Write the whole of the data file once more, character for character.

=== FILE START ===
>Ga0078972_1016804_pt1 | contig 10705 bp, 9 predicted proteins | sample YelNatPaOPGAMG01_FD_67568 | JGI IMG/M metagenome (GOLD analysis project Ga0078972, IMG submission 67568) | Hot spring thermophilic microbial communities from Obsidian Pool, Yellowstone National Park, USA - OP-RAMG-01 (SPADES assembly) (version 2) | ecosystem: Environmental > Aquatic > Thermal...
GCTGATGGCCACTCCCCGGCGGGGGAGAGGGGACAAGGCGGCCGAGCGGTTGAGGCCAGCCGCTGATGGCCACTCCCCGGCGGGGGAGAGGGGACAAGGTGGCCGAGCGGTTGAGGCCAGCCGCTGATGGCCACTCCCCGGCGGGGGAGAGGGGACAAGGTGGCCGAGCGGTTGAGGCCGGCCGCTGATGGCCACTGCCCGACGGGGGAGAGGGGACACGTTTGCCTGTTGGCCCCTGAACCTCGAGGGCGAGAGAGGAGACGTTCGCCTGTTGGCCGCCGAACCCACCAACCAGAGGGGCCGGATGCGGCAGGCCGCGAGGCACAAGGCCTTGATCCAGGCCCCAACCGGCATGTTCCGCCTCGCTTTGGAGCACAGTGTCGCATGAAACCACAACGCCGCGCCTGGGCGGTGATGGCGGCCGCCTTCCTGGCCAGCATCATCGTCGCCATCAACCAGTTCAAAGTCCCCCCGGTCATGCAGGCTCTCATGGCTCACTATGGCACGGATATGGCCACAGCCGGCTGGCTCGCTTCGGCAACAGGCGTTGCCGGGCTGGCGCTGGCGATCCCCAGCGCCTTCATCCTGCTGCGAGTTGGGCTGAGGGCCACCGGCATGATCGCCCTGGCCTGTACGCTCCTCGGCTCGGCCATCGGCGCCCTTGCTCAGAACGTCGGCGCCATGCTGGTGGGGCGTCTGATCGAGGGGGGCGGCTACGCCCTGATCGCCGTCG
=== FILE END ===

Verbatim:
>Ga0078972_1016804_pt1 | contig 10705 bp, 9 predicted proteins | sample YelNatPaOPGAMG01_FD_67568 | JGI IMG/M metagenome (GOLD analysis project Ga0078972, IMG submission 67568) | Hot spring thermophilic microbial communities from Obsidian Pool, Yellowstone National Park, USA - OP-RAMG-01 (SPADES assembly) (version 2) | ecosystem: Environmental > Aquatic > Thermal...
GCTGATGGCCACTCCCCGGCGGGGGAGAGGGGACAAGGCGGCCGAGCGGTTGAGGCCAGCCGCTGATGGCCACTCCCCGGCGGGGGAGAGGGGACAAGGTGGCCGAGCGGTTGAGGCCAGCCGCTGATGGCCACTCCCCGGCGGGGGAGAGGGGACAAGGTGGCCGAGCGGTTGAGGCCGGCCGCTGATGGCCACTGCCCGACGGGGGAGAGGGGACACGTTTGCCTGTTGGCCCCTGAACCTCGAGGGCGAGAGAGGAGACGTTCGCCTGTTGGCCGCCGAACCCACCAACCAGAGGGGCCGGATGCGGCAGGCCGCGAGGCACAAGGCCTTGATCCAGGCCCCAACCGGCATGTTCCGCCTCGCTTTGGAGCACAGTGTCGCATGAAACCACAACGCCGCGCCTGGGCGGTGATGGCGGCCGCCTTCCTGGCCAGCATCATCGTCGCCATCAACCAGTTCAAAGTCCCCCCGGTCATGCAGGCTCTCATGGCTCACTATGGCACGGATATGGCCACAGCCGGCTGGCTCGCTTCGGCAACAGGCGTTGCCGGGCTGGCGCTGGCGATCCCCAGCGCCTTCATCCTGCTGCGAGTTGGGCTGAGGGCCACCGGCATGATCGCCCTGGCCTGTACGCTCCTCGGCTCGGCCATCGGCGCCCTTGCTCAGAACGTCGGCGCCATGCTGGTGGGGCGTCTGATCGAGGGGGGCGGCTACGCCCTGATCGCCGTCG